Review Summary: your own private island
Will Marquiss and Michael Holliday have been carving a unique path through the world of drum & bass music for some time now. While their initial imprint outings of the mid-2010's generally fit traditional molds, over the years their forays into soul-tinted liquid, deep jungle and even dubstep have become increasingly distinguished and unwavering in dedication to quality. With EP's touching down on some of the scene's most respected labels, the past bulk of a decade has witnessed Mystic State growing into a sound all their own, with releases like 2017's If I Could
4-tracker, and last year's Circles EP
on Context Audio posing as prime examples of how they've been steadily pushing their aesthetics towards an identifiably signature sound. Fast forward to the dystopian parallel reality known as 2020, and the intercontinental duo's belt notches on Artikal Music, alongside the blooming of their own boundary pushing record label, The Chikara Project, show their body of work growing into something that elevates them well above the scenes they descend into. Wherever they go, their work always feels real, woven with the same genuine passion and lust for evocative headspaces that venerated artists like Djrum, Calibre, Instra:mental and Sorrow made influential careers out of. Thanks to this strong lean towards crafting music with an emotional intelligence that can still pack a dancefloor, they've been drawing the kind of audience that appreciates a healthy degree of sensitivity with their serving of heady bass. Its this same audience that will be first to make a fuss about their debut LP, over 4 years in the quiet making, but they'll be far from the last. My Own Private Island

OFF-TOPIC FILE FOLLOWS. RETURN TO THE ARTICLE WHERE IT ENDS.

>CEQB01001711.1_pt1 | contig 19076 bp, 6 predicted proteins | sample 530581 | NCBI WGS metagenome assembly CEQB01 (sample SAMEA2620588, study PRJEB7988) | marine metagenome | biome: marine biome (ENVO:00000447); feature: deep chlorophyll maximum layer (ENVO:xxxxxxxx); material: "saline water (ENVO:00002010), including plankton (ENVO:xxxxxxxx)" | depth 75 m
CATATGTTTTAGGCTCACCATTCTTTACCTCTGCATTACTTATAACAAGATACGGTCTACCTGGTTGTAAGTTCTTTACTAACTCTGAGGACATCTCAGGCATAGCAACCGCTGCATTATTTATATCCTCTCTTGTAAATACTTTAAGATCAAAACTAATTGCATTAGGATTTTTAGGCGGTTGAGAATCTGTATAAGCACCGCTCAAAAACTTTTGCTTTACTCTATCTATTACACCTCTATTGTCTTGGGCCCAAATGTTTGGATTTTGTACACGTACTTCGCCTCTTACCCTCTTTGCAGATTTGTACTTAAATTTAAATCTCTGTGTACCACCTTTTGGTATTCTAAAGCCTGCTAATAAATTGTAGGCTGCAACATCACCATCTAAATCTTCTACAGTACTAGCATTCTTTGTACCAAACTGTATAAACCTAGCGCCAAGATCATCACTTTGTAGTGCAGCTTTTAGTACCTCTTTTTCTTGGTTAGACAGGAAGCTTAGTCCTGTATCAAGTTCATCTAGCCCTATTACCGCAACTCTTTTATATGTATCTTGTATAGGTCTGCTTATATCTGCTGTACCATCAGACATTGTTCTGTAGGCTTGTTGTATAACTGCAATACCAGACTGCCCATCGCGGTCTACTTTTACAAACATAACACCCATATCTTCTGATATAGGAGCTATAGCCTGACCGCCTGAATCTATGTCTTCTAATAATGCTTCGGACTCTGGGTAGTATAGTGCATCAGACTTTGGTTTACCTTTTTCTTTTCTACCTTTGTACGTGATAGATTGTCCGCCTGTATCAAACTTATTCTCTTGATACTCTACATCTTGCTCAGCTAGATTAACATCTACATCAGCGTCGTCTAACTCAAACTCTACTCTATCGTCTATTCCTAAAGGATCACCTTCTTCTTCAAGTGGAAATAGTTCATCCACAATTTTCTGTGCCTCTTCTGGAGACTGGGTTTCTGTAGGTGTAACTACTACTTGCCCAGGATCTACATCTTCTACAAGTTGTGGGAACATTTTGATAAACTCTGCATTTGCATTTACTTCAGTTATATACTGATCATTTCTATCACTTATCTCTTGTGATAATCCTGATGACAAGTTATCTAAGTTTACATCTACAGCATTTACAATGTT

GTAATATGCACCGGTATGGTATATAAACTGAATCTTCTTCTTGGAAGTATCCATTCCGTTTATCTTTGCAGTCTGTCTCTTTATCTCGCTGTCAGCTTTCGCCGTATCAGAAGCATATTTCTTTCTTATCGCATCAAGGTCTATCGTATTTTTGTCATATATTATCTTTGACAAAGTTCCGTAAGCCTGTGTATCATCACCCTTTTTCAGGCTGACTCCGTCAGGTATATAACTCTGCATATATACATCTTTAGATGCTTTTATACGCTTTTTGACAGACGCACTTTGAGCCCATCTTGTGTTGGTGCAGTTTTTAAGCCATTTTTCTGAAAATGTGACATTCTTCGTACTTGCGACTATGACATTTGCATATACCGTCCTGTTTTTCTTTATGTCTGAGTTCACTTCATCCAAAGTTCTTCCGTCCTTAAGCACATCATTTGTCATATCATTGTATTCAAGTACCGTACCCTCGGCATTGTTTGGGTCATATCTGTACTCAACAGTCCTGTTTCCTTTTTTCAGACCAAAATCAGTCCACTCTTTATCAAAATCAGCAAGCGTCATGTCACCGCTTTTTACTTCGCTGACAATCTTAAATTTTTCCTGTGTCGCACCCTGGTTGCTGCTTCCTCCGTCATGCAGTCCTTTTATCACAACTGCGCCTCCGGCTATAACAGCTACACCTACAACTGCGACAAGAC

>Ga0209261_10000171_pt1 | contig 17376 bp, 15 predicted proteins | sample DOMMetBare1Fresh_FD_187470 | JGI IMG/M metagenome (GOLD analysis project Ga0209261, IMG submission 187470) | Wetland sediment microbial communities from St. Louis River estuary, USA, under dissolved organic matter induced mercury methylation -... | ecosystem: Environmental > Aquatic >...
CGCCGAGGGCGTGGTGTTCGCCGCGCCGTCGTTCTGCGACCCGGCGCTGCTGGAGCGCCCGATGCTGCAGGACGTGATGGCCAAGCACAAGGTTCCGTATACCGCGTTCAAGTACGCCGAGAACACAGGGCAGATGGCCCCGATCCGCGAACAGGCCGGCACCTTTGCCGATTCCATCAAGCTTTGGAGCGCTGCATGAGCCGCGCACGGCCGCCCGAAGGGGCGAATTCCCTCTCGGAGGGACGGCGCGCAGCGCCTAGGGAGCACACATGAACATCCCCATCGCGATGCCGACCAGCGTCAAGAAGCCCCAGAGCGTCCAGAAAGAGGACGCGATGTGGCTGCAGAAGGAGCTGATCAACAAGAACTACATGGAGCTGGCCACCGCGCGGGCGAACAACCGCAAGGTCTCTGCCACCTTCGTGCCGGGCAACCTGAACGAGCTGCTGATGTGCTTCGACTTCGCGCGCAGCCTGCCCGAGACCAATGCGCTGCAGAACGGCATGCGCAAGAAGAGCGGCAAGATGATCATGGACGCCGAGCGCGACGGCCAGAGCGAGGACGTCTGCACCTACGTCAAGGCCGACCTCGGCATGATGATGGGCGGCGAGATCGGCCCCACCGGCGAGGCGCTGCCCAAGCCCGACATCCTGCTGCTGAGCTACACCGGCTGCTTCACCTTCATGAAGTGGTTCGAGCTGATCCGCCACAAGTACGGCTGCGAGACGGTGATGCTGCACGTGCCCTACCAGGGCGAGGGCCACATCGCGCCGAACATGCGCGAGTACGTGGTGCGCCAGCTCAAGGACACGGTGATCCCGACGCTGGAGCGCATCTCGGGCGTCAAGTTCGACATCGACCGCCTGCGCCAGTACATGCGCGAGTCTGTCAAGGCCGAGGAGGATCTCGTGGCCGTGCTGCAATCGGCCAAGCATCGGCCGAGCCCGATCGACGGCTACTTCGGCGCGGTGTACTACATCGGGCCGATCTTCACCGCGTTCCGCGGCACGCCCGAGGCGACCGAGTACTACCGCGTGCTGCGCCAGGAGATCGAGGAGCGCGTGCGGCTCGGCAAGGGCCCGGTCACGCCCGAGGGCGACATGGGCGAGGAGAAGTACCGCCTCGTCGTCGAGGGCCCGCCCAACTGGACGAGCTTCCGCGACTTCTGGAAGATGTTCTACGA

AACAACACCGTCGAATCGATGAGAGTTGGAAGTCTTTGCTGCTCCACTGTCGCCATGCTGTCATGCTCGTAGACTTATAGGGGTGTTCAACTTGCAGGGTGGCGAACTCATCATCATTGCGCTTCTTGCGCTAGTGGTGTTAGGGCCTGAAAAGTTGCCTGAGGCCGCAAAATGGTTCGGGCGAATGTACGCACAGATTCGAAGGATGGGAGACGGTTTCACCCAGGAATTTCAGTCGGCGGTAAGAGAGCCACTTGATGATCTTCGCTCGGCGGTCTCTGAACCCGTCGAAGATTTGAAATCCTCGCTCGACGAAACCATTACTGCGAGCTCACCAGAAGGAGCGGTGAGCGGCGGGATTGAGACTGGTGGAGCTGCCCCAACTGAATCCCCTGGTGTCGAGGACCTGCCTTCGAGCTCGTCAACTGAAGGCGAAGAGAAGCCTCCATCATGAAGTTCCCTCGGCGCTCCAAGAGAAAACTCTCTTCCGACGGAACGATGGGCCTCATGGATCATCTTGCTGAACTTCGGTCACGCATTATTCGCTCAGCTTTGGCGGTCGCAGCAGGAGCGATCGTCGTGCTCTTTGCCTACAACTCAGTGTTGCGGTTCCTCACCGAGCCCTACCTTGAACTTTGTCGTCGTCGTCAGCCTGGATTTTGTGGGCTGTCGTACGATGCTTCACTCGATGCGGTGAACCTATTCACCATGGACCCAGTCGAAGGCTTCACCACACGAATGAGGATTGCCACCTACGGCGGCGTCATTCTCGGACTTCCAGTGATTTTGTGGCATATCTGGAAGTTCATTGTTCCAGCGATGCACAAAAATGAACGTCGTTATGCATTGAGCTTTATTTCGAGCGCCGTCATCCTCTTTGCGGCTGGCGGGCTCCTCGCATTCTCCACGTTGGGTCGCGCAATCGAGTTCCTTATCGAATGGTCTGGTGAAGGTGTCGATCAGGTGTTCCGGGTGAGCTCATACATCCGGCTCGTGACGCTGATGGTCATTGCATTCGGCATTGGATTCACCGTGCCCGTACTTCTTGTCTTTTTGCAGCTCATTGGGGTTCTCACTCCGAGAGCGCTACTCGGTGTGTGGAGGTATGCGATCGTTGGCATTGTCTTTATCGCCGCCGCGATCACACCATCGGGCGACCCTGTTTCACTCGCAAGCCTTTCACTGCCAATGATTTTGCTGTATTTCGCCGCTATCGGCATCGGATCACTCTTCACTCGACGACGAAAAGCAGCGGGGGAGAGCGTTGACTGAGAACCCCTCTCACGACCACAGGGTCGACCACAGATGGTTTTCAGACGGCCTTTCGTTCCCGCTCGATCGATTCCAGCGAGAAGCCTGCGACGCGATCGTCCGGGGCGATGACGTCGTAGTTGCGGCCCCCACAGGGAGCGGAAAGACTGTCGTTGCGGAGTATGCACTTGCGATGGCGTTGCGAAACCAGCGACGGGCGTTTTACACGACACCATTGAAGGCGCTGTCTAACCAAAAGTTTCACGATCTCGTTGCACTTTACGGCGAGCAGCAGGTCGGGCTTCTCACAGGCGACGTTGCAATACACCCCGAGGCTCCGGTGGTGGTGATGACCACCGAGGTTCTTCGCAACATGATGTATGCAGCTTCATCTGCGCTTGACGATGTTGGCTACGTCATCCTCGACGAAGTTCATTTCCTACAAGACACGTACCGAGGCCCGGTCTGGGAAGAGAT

is a statement piece that's sure to make waves, and one that can and will cement itself as a bonafide classic in the electronic music world.
The thing is, Mystic State has been hinting at what their brilliantly paced long-player might sound like for a good while. With their launch of The Chikara Project in 2017, they established a platform that gave them complete creative control over their own sound, with the result being an emphasis on their refinement towards delicate, colourful and impactful bass music that prioritizes nectar-sweet moods over chart-hunting vanity. Through numerous EPs and collaborative efforts on this autonomous label and beyond, they've kept their fans busy while they chiseled the 14 tracks that comprise this hour and a quarter journey around a microcosm of kaleidoscopic and luxuriant low frequencies. You can hear their trademark sound and the perfectionism it took to craft this thing right off the bat, with "Expectations"' distant croons, silky maneuvers and lustful bassline setting up the LP's modus operandi in a big way. Things only pick up steam from there as it marches towards the substantial guts of the matter; a place chock full of dynamism and panache that paddles towards a closing trio of tracks that not only wrap things up with poise and politesse, but really underscore how important this album is in the context of contemporary drum & bass.